London, 8 Aug – Ali Shihabi, the executive director of the Arabia Foundation, wrote an op-ed for Al Arabiya in which he explained that there’s was no way to accommodate Iran, using Kuwait as the case study.
Shihabi explained that on July 20, the Kuwaiti government has expelled three-quarters of the Iranian Regime’s diplomatic staff, including Ambassador Alireza Enayati, and closed the Islamic Republic’s cultural, trade, and military missions in Kuwait City after finding out that terrorists, who planned to attack Kuwait had received funding from Iran and Hezbollah.
While Iran has denied this, there is no denying that they fund terrorism around the world, so why would Kuwait be any different?
Well, one might argue that Kuwait’s support of Iran and attempts to mediate between Iran and the countries in the Gulf Cooperation Council (GCC) would make the Iranian Regime grateful.
Shihabi wrote: “As a small country surrounded by larger and more powerful neighbours in Iran, Iraq, and Saudi Arabia, Kuwait is the Gulf’s natural mediator and honest broker. In this capacity, the current Emir has worked to negotiate an amicable settlement between Qatar and the Arab Quartet. He has gone even further in seeking positive relations with Iran and negotiating peace between the Islamic Republic and the GCC.”
However, anybody who thinks that the Iranian Regime would be grateful to be thrown a lifeline fundamentally misunderstand the mullahs. Just ask President Obama.
Shihabi wrote: “The case of Kuwait is particularly illustrative because, in light of the [terrorist] incident, it unequivocally demonstrates to Western supporters of the accommodationist approach what the Saudis have been trying to communicate for decades: that adopting such a policy vis-à-vis an ideologically driven revolutionary state bent on regional hegemony is flawed, dangerous, and ultimately untenable.”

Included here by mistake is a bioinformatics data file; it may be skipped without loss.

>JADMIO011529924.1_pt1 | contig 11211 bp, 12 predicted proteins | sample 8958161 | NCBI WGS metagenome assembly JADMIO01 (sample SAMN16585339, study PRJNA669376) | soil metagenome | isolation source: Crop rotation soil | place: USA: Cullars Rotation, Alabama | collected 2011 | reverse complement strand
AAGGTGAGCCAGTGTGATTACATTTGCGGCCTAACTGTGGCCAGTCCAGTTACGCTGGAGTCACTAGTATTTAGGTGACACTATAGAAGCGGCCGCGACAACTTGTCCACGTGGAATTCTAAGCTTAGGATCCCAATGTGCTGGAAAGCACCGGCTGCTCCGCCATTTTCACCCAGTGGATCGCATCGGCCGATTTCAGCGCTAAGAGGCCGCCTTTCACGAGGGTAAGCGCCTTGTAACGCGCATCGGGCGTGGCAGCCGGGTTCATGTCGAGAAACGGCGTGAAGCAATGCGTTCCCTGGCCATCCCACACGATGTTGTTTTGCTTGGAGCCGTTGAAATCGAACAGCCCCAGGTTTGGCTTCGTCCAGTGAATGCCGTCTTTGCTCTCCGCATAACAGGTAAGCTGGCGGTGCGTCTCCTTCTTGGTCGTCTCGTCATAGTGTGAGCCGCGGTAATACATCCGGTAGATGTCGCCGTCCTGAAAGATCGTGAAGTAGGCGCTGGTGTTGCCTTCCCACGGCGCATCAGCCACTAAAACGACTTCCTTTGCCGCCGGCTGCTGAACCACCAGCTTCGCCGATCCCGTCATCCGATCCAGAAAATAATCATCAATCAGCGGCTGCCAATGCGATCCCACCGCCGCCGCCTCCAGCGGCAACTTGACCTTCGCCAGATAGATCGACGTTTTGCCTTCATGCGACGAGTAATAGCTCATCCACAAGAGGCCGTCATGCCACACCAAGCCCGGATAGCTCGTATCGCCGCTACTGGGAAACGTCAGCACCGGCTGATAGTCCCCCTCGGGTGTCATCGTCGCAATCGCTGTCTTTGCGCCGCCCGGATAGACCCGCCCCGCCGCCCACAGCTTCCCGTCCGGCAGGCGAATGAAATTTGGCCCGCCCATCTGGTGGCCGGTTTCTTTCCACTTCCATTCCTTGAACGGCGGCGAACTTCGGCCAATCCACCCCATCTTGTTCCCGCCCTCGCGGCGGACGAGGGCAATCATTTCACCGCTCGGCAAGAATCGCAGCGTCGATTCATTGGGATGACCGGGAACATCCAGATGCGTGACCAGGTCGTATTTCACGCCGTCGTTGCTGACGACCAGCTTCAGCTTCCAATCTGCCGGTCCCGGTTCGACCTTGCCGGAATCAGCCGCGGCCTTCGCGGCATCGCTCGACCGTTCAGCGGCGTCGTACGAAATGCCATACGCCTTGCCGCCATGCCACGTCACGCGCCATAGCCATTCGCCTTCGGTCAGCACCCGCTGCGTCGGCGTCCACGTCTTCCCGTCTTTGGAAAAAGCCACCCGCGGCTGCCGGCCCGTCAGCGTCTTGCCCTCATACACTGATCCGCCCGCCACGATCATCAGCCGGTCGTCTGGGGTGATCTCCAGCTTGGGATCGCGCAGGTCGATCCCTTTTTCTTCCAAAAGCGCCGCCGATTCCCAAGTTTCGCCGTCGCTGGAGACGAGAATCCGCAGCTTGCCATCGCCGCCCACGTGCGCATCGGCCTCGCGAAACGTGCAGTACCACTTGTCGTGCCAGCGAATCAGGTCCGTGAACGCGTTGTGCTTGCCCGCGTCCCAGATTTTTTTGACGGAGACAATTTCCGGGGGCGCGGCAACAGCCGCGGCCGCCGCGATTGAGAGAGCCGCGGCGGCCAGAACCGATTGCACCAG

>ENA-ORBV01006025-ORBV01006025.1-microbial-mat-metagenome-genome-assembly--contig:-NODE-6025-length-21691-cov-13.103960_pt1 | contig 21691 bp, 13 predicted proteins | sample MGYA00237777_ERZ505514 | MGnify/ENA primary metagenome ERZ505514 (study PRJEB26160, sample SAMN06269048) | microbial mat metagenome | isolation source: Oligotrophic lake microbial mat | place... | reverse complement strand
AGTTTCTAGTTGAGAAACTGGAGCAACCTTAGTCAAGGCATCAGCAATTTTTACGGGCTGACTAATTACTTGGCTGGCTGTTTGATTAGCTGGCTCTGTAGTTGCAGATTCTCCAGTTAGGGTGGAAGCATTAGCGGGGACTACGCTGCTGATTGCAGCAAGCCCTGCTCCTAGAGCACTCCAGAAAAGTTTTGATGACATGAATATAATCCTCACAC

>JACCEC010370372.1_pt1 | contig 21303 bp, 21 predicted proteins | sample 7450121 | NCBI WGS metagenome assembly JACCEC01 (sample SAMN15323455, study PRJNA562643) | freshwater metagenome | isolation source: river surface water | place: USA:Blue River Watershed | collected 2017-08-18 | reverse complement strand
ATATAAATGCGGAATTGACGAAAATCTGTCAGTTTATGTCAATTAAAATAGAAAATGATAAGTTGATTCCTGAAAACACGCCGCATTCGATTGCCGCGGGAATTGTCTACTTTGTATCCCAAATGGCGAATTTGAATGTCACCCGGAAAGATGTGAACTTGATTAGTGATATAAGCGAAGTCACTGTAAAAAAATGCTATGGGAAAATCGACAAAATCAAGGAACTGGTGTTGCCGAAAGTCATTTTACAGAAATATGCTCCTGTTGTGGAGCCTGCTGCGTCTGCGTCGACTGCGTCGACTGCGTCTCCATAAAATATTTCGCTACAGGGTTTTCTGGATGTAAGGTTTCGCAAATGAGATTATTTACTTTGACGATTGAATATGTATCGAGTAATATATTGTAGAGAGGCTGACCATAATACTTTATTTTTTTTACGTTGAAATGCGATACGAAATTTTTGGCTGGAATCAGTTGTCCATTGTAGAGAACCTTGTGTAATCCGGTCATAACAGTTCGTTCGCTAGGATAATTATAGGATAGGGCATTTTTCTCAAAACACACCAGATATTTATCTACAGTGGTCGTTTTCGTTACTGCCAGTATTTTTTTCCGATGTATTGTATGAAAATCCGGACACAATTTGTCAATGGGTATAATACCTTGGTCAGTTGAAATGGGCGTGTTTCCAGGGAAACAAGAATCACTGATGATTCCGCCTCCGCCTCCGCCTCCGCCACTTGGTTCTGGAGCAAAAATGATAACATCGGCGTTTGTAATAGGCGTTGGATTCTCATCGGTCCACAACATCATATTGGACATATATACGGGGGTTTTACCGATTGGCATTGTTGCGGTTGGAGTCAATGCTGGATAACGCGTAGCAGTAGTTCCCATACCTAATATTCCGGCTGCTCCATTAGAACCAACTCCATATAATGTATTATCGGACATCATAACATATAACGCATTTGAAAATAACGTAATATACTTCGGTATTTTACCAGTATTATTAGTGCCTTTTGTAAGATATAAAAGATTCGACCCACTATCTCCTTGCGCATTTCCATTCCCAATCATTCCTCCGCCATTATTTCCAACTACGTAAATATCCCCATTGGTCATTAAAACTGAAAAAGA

Kuwait supported Iran through the 2015 nuclear deal between Iran and the p5+1 countries, which gave Iran sanctions relief in exchange for not continuing its nuclear programme, and promised to invest in the country. It even refused to cut ties with Iran following attacks on Saudi Arabia’s diplomatic facilities in Tehran.
Shihabi wrote: “And yet, Kuwait’s repeated gestures of goodwill toward the Islamic Republic have yielded little good and considerable ill.”
He notes that the Iranian Regime cannot be trusted to stick to agreements or honour goodwill gestures.
He wrote: “Kuwait learned the Iranian approach the hard way. Those Western analysts who continuously criticize Saudi Arabia’s deep mistrust of the Iranian regime would do well to evaluate this “case study” very carefully.”